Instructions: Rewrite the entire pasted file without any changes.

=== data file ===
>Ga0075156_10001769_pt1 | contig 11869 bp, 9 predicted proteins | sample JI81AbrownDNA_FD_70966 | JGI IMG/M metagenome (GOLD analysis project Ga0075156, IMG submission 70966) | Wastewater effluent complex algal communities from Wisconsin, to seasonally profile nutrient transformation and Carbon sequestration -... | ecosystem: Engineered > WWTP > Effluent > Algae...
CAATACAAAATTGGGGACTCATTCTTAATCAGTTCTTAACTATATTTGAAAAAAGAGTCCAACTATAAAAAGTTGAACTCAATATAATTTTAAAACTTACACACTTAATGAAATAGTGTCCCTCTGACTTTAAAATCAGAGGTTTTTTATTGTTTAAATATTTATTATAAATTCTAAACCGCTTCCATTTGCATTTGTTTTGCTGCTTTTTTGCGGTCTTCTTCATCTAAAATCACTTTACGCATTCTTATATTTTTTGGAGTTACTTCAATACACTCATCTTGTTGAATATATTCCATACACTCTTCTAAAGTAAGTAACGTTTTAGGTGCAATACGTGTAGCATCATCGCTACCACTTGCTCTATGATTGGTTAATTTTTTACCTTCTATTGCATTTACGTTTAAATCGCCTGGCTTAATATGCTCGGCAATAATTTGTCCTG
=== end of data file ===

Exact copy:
>Ga0075156_10001769_pt1 | contig 11869 bp, 9 predicted proteins | sample JI81AbrownDNA_FD_70966 | JGI IMG/M metagenome (GOLD analysis project Ga0075156, IMG submission 70966) | Wastewater effluent complex algal communities from Wisconsin, to seasonally profile nutrient transformation and Carbon sequestration -... | ecosystem: Engineered > WWTP > Effluent > Algae...
CAATACAAAATTGGGGACTCATTCTTAATCAGTTCTTAACTATATTTGAAAAAAGAGTCCAACTATAAAAAGTTGAACTCAATATAATTTTAAAACTTACACACTTAATGAAATAGTGTCCCTCTGACTTTAAAATCAGAGGTTTTTTATTGTTTAAATATTTATTATAAATTCTAAACCGCTTCCATTTGCATTTGTTTTGCTGCTTTTTTGCGGTCTTCTTCATCTAAAATCACTTTACGCATTCTTATATTTTTTGGAGTTACTTCAATACACTCATCTTGTTGAATATATTCCATACACTCTTCTAAAGTAAGTAACGTTTTAGGTGCAATACGTGTAGCATCATCGCTACCACTTGCTCTATGATTGGTTAATTTTTTACCTTCTATTGCATTTACGTTTAAATCGCCTGGCTTAATATGCTCGGCAATAATTTGTCCTG